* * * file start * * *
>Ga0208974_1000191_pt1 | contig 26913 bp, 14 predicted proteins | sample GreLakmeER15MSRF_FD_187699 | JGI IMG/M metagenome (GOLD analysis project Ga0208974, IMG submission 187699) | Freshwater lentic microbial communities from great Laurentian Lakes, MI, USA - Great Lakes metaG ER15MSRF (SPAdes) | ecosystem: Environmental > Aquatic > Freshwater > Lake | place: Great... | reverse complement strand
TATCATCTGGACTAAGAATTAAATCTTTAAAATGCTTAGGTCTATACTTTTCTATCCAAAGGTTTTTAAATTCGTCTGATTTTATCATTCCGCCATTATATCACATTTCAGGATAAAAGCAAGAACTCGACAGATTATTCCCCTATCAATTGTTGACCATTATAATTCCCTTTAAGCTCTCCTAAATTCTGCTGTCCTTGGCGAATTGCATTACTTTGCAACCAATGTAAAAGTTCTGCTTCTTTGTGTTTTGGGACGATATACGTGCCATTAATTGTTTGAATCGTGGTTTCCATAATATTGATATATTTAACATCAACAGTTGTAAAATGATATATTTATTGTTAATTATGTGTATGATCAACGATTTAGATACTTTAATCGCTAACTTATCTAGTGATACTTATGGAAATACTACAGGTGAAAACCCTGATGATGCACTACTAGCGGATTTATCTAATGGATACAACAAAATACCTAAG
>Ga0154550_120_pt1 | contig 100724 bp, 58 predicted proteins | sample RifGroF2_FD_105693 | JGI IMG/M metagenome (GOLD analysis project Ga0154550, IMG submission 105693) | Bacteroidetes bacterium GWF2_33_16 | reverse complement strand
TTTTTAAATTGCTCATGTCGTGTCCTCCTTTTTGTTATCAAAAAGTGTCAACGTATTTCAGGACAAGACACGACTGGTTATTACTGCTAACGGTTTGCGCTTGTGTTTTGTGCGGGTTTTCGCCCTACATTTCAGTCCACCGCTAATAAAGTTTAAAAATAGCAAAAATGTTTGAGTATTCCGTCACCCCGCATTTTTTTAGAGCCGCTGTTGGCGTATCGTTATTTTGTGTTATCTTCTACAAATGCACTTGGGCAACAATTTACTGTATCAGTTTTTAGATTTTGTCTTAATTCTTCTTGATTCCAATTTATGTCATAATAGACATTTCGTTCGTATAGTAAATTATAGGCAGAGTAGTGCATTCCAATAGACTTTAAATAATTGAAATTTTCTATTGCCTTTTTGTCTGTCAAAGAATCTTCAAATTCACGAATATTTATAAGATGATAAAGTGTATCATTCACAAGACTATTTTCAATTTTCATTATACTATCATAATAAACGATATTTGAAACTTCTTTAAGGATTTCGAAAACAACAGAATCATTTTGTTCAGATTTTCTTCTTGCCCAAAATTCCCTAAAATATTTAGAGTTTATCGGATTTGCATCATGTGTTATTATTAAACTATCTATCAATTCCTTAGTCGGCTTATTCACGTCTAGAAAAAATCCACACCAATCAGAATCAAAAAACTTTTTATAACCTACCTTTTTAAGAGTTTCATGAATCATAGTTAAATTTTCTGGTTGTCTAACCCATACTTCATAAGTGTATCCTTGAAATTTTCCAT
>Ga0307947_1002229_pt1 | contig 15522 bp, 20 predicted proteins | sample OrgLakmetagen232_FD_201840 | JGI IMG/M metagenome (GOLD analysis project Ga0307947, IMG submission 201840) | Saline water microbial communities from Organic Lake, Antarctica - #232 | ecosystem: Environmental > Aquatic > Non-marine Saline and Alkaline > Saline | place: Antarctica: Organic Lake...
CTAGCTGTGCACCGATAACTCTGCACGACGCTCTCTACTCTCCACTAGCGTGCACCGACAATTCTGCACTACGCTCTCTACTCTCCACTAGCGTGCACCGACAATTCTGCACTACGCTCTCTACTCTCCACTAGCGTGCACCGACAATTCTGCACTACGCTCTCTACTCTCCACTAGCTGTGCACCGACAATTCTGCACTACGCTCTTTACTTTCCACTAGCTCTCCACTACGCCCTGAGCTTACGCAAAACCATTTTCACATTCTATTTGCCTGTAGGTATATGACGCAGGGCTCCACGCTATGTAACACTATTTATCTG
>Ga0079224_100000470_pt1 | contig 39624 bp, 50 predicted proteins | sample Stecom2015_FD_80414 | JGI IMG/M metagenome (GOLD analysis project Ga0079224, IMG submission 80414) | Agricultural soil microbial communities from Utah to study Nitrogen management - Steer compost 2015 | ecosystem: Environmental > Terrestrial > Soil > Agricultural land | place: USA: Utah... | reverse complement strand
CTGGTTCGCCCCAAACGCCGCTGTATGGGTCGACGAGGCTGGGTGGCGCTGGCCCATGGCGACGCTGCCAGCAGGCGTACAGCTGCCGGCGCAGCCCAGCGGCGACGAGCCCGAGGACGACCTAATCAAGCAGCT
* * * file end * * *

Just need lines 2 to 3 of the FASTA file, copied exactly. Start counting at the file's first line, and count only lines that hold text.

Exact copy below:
TATCATCTGGACTAAGAATTAAATCTTTAAAATGCTTAGGTCTATACTTTTCTATCCAAAGGTTTTTAAATTCGTCTGATTTTATCATTCCGCCATTATATCACATTTCAGGATAAAAGCAAGAACTCGACAGATTATTCCCCTATCAATTGTTGACCATTATAATTCCCTTTAAGCTCTCCTAAATTCTGCTGTCCTTGGCGAATTGCATTACTTTGCAACCAATGTAAAAGTTCTGCTTCTTTGTGTTTTGGGACGATATACGTGCCATTAATTGTTTGAATCGTGGTTTCCATAATATTGATATATTTAACATCAACAGTTGTAAAATGATATATTTATTGTTAATTATGTGTATGATCAACGATTTAGATACTTTAATCGCTAACTTATCTAGTGATACTTATGGAAATACTACAGGTGAAAACCCTGATGATGCACTACTAGCGGATTTATCTAATGGATACAACAAAATACCTAAG
>Ga0154550_120_pt1 | contig 100724 bp, 58 predicted proteins | sample RifGroF2_FD_105693 | JGI IMG/M metagenome (GOLD analysis project Ga0154550, IMG submission 105693) | Bacteroidetes bacterium GWF2_33_16 | reverse complement strand